A path specifies the name and location of a file on the file system. It starts with the name of the disk or the root of the filesystem and works its way down through various directories until reaches the file. File, directory, and path naming conventions are platform specific. For example a Unix path looks like /home/users/elharo/html/javafaq.html . A DOS/Windows path looks like C:\html\javafaq.htm . A Macintosh path looks like My Hard Drive:html:Java FAQ List v1.1. All three of these examples point to a file. Paths can also point to a directory. For example, /home/users/elharo/html , C:\html, or My Hard Drive:html:.

The character that separates one directory from the next in a path is called the separator character. It is a slash (/) on Unix, a backslash (\) in Windows and a colon (:) on the Mac. You can get its value on a particular platform by looking at the static variable java.io.File.separatorCharacter.

If you actually check this on the Mac, you'll note something funny. java.io.File.separatorCharacter appears to be a slash (/) like on Unix, not a colon like a Mac programmer would expect. Why Java had to be different from every other Mac program in the universe I don't know. This is problematic because Mac file names can include slashes.

The CLASSPATH is an environment variable that contains a list of directories where Java looks for classes referenced in a program. If the CLASSPATH isn't set properly no program wrien in Java will be able to run, and the compiler won't be able to compile. Each entry in this list is separated from the other entries by the java.io.File.pathSeparatorChar. This is semicolon (;) on Windows and a colon (:) on Unix and the Mac. For example

Unix: ~/classes:/usr/local/netscape/classes
Windows: C:\java\classes;C:\netscape\classes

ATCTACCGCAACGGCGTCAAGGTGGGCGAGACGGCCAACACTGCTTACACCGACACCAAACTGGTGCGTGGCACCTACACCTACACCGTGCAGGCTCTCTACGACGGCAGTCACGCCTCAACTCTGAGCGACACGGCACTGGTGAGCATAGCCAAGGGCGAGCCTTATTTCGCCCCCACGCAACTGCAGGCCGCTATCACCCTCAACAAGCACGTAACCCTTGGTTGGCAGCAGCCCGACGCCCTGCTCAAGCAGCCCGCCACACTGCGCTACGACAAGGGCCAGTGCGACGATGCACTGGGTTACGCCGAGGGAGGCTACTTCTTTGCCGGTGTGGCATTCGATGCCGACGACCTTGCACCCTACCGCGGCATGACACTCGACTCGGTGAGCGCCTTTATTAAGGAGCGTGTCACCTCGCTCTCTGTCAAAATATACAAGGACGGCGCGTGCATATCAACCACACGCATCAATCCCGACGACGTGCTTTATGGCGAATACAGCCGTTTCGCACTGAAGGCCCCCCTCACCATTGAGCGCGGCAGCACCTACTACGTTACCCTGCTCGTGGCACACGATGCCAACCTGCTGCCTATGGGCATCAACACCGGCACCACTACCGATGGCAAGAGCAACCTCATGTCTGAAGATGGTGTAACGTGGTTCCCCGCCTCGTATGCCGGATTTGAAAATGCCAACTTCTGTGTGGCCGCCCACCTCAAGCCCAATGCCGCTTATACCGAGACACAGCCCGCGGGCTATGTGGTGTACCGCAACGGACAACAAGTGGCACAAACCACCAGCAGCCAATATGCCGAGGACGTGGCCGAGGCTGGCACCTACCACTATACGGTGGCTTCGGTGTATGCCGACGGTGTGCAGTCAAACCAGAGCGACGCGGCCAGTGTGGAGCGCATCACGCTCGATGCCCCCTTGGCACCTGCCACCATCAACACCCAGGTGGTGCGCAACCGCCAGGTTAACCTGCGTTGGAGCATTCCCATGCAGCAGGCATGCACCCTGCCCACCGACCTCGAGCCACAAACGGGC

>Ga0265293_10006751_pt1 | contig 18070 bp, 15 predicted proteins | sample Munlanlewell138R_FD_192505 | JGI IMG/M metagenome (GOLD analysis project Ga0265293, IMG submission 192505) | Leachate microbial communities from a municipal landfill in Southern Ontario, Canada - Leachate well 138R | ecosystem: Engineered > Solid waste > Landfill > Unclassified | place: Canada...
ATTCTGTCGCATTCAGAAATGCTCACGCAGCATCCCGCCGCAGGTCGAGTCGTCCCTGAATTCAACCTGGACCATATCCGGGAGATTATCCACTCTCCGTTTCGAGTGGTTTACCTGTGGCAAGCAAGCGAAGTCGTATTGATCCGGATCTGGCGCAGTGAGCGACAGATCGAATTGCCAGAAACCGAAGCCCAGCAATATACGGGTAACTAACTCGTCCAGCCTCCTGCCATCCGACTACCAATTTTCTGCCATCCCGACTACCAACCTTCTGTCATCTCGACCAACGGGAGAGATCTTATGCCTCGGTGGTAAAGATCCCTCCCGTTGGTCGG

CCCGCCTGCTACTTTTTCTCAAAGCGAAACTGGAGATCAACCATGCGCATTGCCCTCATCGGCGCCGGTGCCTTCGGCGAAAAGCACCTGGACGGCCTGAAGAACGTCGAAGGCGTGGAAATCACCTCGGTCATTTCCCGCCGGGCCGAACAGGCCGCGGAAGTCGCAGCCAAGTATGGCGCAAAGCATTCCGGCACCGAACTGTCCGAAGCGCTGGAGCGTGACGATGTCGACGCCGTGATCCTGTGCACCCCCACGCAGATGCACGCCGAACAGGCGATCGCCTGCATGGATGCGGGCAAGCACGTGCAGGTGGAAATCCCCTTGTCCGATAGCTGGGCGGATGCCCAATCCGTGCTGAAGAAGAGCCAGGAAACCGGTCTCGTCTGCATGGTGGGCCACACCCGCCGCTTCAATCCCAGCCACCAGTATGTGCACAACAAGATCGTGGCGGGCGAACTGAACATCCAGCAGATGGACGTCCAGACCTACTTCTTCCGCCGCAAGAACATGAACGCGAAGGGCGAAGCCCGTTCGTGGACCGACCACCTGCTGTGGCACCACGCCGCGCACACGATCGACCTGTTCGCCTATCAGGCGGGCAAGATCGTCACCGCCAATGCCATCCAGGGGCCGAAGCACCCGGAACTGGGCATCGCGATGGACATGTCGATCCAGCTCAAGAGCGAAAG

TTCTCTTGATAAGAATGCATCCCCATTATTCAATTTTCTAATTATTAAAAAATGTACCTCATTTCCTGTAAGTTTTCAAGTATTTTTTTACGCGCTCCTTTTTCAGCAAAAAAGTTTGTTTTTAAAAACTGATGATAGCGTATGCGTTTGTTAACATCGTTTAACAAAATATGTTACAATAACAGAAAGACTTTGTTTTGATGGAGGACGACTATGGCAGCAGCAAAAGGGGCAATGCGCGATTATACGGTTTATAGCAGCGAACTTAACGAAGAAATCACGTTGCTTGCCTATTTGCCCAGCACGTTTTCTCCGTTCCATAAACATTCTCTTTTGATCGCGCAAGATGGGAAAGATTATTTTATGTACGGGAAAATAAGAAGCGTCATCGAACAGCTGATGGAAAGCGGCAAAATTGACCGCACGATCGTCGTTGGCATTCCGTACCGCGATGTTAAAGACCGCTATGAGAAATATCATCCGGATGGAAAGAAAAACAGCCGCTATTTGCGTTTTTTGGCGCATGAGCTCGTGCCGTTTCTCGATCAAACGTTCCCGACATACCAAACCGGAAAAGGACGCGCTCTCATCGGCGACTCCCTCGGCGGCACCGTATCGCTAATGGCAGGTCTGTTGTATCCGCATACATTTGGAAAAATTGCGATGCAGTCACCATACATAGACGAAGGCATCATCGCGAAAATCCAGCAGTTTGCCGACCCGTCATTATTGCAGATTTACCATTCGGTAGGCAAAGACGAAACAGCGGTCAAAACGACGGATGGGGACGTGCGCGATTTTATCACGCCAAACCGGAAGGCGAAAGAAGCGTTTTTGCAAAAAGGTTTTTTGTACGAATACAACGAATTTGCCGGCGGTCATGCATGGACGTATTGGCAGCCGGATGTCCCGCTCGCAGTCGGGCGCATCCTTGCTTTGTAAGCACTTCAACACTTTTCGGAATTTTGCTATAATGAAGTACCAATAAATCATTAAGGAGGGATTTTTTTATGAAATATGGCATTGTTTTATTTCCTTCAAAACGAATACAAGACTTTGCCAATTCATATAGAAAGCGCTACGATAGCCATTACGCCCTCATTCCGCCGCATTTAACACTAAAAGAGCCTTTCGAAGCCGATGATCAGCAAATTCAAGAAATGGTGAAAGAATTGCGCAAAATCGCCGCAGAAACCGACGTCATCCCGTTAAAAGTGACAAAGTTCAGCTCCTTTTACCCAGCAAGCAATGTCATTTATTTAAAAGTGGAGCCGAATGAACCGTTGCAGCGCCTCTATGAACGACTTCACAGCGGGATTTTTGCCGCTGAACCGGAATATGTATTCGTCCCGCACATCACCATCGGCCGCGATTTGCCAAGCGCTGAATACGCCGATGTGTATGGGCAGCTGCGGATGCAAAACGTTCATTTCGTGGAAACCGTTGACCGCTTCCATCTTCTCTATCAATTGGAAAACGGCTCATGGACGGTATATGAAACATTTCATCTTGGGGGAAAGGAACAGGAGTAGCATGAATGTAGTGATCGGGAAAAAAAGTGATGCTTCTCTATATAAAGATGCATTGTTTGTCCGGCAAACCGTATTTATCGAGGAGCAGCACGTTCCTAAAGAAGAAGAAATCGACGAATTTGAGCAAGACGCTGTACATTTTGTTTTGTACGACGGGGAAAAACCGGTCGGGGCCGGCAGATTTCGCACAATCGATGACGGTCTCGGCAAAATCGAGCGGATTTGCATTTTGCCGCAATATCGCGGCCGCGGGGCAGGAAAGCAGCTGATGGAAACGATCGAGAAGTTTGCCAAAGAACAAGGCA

Mac: My Hard Drive/JDK/classes:My Hard Drive/My Project:My Hard Drive/classes

On most platforms, the JDK's java interpreter appends some directories to the CLASSPATH you set manually. These are set relative to where the java interpreter itself is. For example, if the java program is installed in /usr/local/java/bin, then it will append /usr/local/java/classes and /usr/local/java/lib/classes.zip to the CLASSPATH. Another way of thinking about it: if the directory where the java interpreter is installed is $JAVA, then $JAVA/../classes and $JAVA/../lib/classes.zip are automatically in your CLASSPATH.

Java applets and applications aren't self-contained. They need access to other classes to do their work. For instance when you call System.out.println() Java needs to know where to look to find the file that includes the System class.

The directories in the CLASSPATH are where Java starts searching for classes. To find a class Java first changes the periods in the full package-qualified name of the class (e.g. java.util.Date and not just Date) into directory separators (/ on Unix, \ on Windows, : on the Mac). Thus if it wants the java.awt.GridBagLayout class, it looks for the file java/awt/GridBagLayout.class in each of the root directories listed in the CLASSPATH variable from left to right until it finds the file. With the Unix CLASSPATH listed above, Java first looks for ~/classes/java/awt/GridBagLayout.class Then for, /usr/local/netscape/classes/java/awt/GridBagLayout.class.